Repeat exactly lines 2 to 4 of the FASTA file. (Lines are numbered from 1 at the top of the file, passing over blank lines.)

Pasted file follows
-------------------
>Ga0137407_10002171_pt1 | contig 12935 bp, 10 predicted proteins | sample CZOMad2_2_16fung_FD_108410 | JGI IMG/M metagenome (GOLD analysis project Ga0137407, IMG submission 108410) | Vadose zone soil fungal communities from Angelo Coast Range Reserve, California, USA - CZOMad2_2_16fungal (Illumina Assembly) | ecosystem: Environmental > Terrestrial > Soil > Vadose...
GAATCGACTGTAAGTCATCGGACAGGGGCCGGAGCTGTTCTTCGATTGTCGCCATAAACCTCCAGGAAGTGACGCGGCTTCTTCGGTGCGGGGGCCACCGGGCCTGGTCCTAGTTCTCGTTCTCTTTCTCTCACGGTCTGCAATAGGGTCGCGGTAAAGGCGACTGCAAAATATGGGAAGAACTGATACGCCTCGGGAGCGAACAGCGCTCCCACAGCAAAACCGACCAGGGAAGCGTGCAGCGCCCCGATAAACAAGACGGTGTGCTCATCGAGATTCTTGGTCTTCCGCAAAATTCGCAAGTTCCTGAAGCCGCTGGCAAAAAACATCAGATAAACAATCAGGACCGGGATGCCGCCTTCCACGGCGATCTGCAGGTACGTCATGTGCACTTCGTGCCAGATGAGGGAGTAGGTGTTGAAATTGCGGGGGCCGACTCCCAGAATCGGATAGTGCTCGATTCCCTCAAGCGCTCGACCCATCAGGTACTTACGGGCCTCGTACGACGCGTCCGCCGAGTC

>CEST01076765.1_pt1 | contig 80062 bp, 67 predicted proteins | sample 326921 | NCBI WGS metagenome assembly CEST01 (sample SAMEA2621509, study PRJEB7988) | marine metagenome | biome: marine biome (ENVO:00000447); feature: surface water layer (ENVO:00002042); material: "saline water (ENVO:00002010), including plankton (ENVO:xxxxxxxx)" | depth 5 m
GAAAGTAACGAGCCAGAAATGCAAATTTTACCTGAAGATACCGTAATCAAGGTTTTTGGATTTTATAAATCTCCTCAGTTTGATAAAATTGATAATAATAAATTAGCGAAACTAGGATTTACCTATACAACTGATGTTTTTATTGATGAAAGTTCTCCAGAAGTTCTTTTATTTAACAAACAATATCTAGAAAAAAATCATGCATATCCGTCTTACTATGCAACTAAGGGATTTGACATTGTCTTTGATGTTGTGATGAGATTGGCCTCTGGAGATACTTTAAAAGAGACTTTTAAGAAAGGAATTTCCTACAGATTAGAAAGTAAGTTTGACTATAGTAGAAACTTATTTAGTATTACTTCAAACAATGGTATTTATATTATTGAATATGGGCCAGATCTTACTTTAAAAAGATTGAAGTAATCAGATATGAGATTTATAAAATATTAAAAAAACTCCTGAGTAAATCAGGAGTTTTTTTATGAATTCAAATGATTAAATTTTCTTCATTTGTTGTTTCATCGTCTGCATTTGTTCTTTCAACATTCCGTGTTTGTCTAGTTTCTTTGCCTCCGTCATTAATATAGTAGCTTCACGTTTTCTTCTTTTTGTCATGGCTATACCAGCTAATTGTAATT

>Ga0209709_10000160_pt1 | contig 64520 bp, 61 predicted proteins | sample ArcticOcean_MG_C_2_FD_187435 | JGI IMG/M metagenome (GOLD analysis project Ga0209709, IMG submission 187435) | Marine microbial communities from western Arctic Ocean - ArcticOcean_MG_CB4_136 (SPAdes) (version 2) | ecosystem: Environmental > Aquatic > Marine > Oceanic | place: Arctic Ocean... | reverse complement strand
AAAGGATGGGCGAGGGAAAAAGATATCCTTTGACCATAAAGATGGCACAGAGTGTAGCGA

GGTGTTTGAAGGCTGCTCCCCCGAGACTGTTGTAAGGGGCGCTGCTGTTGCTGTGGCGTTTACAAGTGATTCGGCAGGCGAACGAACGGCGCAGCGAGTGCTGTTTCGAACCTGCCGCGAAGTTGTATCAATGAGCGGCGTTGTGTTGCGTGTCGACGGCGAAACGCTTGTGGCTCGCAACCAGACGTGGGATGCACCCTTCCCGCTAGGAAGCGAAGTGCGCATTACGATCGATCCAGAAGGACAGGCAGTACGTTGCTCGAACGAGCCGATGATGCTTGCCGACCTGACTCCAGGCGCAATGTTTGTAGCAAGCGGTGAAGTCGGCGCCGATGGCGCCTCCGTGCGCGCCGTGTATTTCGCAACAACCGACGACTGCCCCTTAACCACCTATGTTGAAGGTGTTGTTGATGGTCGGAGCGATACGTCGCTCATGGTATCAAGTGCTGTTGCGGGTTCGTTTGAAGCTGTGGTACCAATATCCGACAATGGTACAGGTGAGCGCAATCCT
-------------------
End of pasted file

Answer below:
GAATCGACTGTAAGTCATCGGACAGGGGCCGGAGCTGTTCTTCGATTGTCGCCATAAACCTCCAGGAAGTGACGCGGCTTCTTCGGTGCGGGGGCCACCGGGCCTGGTCCTAGTTCTCGTTCTCTTTCTCTCACGGTCTGCAATAGGGTCGCGGTAAAGGCGACTGCAAAATATGGGAAGAACTGATACGCCTCGGGAGCGAACAGCGCTCCCACAGCAAAACCGACCAGGGAAGCGTGCAGCGCCCCGATAAACAAGACGGTGTGCTCATCGAGATTCTTGGTCTTCCGCAAAATTCGCAAGTTCCTGAAGCCGCTGGCAAAAAACATCAGATAAACAATCAGGACCGGGATGCCGCCTTCCACGGCGATCTGCAGGTACGTCATGTGCACTTCGTGCCAGATGAGGGAGTAGGTGTTGAAATTGCGGGGGCCGACTCCCAGAATCGGATAGTGCTCGATTCCCTCAAGCGCTCGACCCATCAGGTACTTACGGGCCTCGTACGACGCGTCCGCCGAGTC

>CEST01076765.1_pt1 | contig 80062 bp, 67 predicted proteins | sample 326921 | NCBI WGS metagenome assembly CEST01 (sample SAMEA2621509, study PRJEB7988) | marine metagenome | biome: marine biome (ENVO:00000447); feature: surface water layer (ENVO:00002042); material: "saline water (ENVO:00002010), including plankton (ENVO:xxxxxxxx)" | depth 5 m
GAAAGTAACGAGCCAGAAATGCAAATTTTACCTGAAGATACCGTAATCAAGGTTTTTGGATTTTATAAATCTCCTCAGTTTGATAAAATTGATAATAATAAATTAGCGAAACTAGGATTTACCTATACAACTGATGTTTTTATTGATGAAAGTTCTCCAGAAGTTCTTTTATTTAACAAACAATATCTAGAAAAAAATCATGCATATCCGTCTTACTATGCAACTAAGGGATTTGACATTGTCTTTGATGTTGTGATGAGATTGGCCTCTGGAGATACTTTAAAAGAGACTTTTAAGAAAGGAATTTCCTACAGATTAGAAAGTAAGTTTGACTATAGTAGAAACTTATTTAGTATTACTTCAAACAATGGTATTTATATTATTGAATATGGGCCAGATCTTACTTTAAAAAGATTGAAGTAATCAGATATGAGATTTATAAAATATTAAAAAAACTCCTGAGTAAATCAGGAGTTTTTTTATGAATTCAAATGATTAAATTTTCTTCATTTGTTGTTTCATCGTCTGCATTTGTTCTTTCAACATTCCGTGTTTGTCTAGTTTCTTTGCCTCCGTCATTAATATAGTAGCTTCACGTTTTCTTCTTTTTGTCATGGCTATACCAGCTAATTGTAATT